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Flight

I can't die like this. Not with these strangers wailing about God and Jesus and their mothers. Not with the nose of the plane doing six hundred miles per hour towards a cornfield in some godforsaken Midwestern plain. Not like this.
The jetway smells of faded industrial carpet with a dusting of exhaust. We file into the terminal like veterans returning from battle--clothing decorated with tears and puke and sweat and piss and shit. The airline employees look on timidly, wanting to comfort but improperly trained to deal with the remnants of communal near-death catharsis. Perhaps this year's customer service conference will include a breakout session. Just a suggestion.
People in the gate area grow curiously quiet as we go by. I watch a young girl pull her earphones off and close the magazine on her lap. The seat next to her is ripped at the seams, yellowed stuffing peeking through, and the businessman on the row behind is drinking a grande latte with chocolate sprinkles on the whipped cream. Details. Unimportant, trivial, useless. Doesn't matter. Fill my head--help me forget the still urgent desire to shit my pants and scream like a baby.
I get off the elevator on the wrong floor of the parking deck. Was I on 4-B Purple or 5-D Crimson? I stop and lean my hand against the back of a pickup truck.
It comes, hard and ragged. I throw up seven or eight times, gagging on nothing after the first three tosses. Gasp for air. Tremble. Gag again. Tears hemorrhage from my face, jumping from my cheeks to the dusty concrete in their perfect teardrop shape.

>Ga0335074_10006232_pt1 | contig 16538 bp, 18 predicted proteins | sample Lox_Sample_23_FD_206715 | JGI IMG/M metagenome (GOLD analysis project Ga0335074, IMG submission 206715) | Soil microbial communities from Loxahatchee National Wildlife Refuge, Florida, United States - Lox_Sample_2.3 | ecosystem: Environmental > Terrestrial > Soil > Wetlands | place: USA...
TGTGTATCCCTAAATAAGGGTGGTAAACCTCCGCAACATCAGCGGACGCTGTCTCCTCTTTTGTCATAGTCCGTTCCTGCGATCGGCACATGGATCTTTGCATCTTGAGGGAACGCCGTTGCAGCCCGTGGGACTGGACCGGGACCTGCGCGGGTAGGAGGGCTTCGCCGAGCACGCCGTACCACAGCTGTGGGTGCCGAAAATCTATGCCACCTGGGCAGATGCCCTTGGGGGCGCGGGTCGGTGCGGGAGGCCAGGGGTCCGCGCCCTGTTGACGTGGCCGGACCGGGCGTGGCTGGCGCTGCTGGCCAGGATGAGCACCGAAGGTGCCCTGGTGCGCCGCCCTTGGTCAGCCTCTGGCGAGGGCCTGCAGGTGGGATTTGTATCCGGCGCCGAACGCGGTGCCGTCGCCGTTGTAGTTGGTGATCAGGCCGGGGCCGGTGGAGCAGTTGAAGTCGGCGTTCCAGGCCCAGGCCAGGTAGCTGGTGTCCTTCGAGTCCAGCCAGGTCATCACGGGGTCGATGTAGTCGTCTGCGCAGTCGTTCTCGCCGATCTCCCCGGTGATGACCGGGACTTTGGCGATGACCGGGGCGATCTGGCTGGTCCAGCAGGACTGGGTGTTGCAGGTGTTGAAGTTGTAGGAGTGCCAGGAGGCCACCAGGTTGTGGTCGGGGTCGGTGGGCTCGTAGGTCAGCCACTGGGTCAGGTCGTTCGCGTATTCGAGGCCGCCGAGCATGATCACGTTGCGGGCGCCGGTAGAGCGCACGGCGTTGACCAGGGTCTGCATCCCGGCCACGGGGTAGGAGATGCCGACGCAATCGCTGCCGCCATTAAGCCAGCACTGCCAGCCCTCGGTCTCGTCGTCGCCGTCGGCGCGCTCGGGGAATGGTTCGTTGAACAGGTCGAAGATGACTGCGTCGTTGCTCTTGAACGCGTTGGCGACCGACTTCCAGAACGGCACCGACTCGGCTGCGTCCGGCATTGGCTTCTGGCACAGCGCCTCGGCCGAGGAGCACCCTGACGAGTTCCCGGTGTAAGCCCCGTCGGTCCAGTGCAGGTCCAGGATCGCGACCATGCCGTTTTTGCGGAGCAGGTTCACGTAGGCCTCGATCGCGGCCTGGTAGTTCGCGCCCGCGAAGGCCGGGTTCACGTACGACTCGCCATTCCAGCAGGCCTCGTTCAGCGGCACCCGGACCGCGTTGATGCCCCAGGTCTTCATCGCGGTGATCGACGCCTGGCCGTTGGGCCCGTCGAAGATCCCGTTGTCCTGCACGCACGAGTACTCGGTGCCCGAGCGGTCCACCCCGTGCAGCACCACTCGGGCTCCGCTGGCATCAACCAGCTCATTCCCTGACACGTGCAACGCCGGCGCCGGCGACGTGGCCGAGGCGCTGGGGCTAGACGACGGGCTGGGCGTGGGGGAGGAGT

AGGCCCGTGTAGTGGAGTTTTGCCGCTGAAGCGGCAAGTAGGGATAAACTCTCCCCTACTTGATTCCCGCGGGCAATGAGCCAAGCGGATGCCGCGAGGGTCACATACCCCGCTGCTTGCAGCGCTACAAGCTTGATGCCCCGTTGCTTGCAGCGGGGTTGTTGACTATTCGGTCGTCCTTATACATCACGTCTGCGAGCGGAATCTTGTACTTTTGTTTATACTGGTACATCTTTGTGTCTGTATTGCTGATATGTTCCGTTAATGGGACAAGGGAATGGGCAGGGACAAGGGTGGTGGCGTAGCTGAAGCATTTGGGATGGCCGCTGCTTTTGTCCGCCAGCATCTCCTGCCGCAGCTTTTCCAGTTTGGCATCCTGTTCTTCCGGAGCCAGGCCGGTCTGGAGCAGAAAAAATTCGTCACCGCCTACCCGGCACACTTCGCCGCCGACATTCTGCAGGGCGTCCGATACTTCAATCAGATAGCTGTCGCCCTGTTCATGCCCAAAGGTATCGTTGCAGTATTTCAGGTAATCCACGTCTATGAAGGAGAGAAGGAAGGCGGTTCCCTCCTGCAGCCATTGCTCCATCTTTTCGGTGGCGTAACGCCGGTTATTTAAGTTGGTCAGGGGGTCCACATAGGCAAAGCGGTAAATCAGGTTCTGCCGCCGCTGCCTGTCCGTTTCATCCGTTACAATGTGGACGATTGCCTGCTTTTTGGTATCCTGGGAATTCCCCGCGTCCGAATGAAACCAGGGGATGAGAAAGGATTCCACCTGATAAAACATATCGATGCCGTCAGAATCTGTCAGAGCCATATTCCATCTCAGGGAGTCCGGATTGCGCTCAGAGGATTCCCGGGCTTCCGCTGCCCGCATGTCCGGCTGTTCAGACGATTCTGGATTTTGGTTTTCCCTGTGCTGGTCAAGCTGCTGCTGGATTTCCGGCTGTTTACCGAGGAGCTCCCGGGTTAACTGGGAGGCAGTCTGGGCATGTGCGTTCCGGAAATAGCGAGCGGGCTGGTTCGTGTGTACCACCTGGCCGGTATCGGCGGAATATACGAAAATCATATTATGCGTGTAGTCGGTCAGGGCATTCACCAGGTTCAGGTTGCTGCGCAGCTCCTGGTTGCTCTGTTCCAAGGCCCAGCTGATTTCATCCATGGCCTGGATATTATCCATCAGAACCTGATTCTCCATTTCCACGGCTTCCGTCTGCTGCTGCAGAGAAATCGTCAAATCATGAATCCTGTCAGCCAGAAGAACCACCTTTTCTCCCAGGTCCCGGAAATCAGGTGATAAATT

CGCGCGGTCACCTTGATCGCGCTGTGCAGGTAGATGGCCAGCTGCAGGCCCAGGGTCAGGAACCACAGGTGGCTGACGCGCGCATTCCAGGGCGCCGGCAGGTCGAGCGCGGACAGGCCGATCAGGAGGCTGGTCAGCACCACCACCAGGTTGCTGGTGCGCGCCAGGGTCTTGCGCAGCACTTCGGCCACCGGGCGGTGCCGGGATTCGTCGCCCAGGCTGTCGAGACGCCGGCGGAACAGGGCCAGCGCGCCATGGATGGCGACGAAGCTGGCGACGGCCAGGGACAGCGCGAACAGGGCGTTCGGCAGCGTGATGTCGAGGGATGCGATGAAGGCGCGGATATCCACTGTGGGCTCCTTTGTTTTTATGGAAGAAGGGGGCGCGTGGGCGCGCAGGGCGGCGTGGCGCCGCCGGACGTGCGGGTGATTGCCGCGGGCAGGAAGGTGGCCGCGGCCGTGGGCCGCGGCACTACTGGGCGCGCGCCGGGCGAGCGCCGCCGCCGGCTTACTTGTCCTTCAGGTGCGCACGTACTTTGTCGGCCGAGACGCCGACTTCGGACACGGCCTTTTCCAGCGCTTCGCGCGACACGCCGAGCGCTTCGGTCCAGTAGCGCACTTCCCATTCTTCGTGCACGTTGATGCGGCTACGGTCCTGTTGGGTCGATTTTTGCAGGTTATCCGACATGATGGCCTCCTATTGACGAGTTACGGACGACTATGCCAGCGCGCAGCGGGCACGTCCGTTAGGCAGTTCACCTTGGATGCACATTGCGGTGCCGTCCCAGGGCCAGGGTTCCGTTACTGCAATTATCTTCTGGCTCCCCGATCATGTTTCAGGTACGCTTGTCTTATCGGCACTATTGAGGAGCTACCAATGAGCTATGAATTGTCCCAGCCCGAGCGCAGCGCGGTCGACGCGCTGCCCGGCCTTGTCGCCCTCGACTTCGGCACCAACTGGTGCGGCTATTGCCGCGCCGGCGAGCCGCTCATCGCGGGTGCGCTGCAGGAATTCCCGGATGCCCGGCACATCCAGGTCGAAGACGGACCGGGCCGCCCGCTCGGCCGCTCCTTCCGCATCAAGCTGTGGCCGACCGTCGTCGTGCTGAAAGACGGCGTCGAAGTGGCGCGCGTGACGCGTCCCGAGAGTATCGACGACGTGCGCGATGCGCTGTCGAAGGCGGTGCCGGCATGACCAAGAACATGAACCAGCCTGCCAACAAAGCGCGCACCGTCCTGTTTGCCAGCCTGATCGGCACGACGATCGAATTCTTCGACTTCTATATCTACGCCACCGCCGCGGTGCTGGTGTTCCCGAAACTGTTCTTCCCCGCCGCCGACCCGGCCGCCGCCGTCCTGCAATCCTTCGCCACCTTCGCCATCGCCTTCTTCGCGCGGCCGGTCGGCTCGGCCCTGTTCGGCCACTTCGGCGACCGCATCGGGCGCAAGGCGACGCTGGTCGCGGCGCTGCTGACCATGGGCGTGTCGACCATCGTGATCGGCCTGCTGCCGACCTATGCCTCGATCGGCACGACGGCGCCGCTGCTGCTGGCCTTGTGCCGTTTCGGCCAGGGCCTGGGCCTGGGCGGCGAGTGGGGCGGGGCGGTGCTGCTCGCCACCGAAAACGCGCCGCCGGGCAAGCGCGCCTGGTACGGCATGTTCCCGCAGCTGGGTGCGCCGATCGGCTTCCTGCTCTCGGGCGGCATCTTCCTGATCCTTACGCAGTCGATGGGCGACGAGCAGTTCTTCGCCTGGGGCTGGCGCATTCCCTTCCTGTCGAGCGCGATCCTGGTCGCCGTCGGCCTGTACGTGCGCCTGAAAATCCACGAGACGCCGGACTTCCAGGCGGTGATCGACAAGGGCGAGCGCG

An airline representative, Ms. Sklenner, was brought onboard after the paramedics removed the injured and dead. The heavy guy in front of me, 17F, couldn't take the stress and his ticker crapped out. A handful of people couldn't stop crying or breathe right so they were escorted off with urgency. The rest of us, those who had somehow gotten their shit back together, were trapped onboard what would have been our vessel to the afterlife while Ms. Sklenner apologized profusely on behalf of the airline and promised to be in touch with some manner of compensation.
I didn't hear much after "compensation"-–my brain was busy calculating how much it's worth for thinking I would soon be impaled by ears of corn at the speed of sound.
The mattress noses down, falling at a hundred feet per second. I scream, grab for the bed frame, frantically grab for my seatbelt, then leap from the plummeting vessel.
She shakes me awake--my shirt soaked with sweat and head pounding. I see blood on her face, neck, chest. Under my fingernails.
The kitchen is cool and dark. I sit at the table, staring quietly into the streetlight. Dawn is still two hours removed.
It's not even ten o'clock and I've related the story no less than twenty times. My cube is the official clearinghouse for near-death information and anecdotes.
You're lucky to be alive.
(No shit.)
What did you think about?
(All the porn they'd find on my hard drive.)
Fifteen thousand feet for no reason?
(The pilots were bored.)
You gonna sue?
(For a refund on the bourbon I spilled everywhere.)
My third cousin died on a ferryboat in Norway.
(I see the parallels.)
You're so brave.
(You obviously didn't see me sobbing like an Italian widow in the parking lot this morning.)
Bro! Seriously, bro.
(Dude.)